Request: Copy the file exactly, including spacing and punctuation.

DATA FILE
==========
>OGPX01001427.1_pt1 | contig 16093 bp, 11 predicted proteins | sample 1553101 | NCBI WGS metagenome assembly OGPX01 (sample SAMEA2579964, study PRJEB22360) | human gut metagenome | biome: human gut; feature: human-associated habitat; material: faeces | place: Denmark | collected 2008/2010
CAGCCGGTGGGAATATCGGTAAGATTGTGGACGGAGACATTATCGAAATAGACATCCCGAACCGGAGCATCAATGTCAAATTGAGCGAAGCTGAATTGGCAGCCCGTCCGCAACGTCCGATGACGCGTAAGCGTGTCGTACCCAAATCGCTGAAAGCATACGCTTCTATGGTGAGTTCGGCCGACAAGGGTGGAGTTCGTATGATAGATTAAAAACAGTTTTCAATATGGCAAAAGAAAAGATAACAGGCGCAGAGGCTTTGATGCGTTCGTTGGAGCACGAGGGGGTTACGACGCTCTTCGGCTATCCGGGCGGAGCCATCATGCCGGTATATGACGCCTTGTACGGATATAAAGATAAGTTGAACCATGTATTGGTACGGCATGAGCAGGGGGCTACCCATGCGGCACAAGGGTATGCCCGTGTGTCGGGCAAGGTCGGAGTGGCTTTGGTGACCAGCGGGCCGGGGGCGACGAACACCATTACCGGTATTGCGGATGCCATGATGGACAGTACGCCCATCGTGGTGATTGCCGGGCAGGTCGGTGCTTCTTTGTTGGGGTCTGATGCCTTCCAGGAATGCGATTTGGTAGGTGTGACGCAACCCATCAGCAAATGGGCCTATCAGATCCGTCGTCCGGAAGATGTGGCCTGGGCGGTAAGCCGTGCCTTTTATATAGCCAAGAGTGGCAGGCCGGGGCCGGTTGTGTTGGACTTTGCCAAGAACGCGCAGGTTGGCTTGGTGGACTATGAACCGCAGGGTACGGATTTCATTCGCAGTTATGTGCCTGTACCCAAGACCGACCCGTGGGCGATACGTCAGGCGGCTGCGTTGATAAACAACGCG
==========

>OGPX01001427.1_pt1 | contig 16093 bp, 11 predicted proteins | sample 1553101 | NCBI WGS metagenome assembly OGPX01 (sample SAMEA2579964, study PRJEB22360) | human gut metagenome | biome: human gut; feature: human-associated habitat; material: faeces | place: Denmark | collected 2008/2010
CAGCCGGTGGGAATATCGGTAAGATTGTGGACGGAGACATTATCGAAATAGACATCCCGAACCGGAGCATCAATGTCAAATTGAGCGAAGCTGAATTGGCAGCCCGTCCGCAACGTCCGATGACGCGTAAGCGTGTCGTACCCAAATCGCTGAAAGCATACGCTTCTATGGTGAGTTCGGCCGACAAGGGTGGAGTTCGTATGATAGATTAAAAACAGTTTTCAATATGGCAAAAGAAAAGATAACAGGCGCAGAGGCTTTGATGCGTTCGTTGGAGCACGAGGGGGTTACGACGCTCTTCGGCTATCCGGGCGGAGCCATCATGCCGGTATATGACGCCTTGTACGGATATAAAGATAAGTTGAACCATGTATTGGTACGGCATGAGCAGGGGGCTACCCATGCGGCACAAGGGTATGCCCGTGTGTCGGGCAAGGTCGGAGTGGCTTTGGTGACCAGCGGGCCGGGGGCGACGAACACCATTACCGGTATTGCGGATGCCATGATGGACAGTACGCCCATCGTGGTGATTGCCGGGCAGGTCGGTGCTTCTTTGTTGGGGTCTGATGCCTTCCAGGAATGCGATTTGGTAGGTGTGACGCAACCCATCAGCAAATGGGCCTATCAGATCCGTCGTCCGGAAGATGTGGCCTGGGCGGTAAGCCGTGCCTTTTATATAGCCAAGAGTGGCAGGCCGGGGCCGGTTGTGTTGGACTTTGCCAAGAACGCGCAGGTTGGCTTGGTGGACTATGAACCGCAGGGTACGGATTTCATTCGCAGTTATGTGCCTGTACCCAAGACCGACCCGTGGGCGATACGTCAGGCGGCTGCGTTGATAAACAACGCG